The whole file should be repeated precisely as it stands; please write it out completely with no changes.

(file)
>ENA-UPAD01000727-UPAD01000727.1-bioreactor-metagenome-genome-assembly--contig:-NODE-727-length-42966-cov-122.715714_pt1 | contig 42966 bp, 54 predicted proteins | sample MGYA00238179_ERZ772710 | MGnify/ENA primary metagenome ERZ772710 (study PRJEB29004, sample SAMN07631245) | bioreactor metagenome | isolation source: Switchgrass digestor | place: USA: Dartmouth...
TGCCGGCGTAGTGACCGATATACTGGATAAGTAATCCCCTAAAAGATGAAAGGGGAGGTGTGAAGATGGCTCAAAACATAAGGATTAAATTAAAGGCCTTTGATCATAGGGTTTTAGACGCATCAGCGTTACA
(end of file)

>ENA-UPAD01000727-UPAD01000727.1-bioreactor-metagenome-genome-assembly--contig:-NODE-727-length-42966-cov-122.715714_pt1 | contig 42966 bp, 54 predicted proteins | sample MGYA00238179_ERZ772710 | MGnify/ENA primary metagenome ERZ772710 (study PRJEB29004, sample SAMN07631245) | bioreactor metagenome | isolation source: Switchgrass digestor | place: USA: Dartmouth...
TGCCGGCGTAGTGACCGATATACTGGATAAGTAATCCCCTAAAAGATGAAAGGGGAGGTGTGAAGATGGCTCAAAACATAAGGATTAAATTAAAGGCCTTTGATCATAGGGTTTTAGACGCATCAGCGTTACA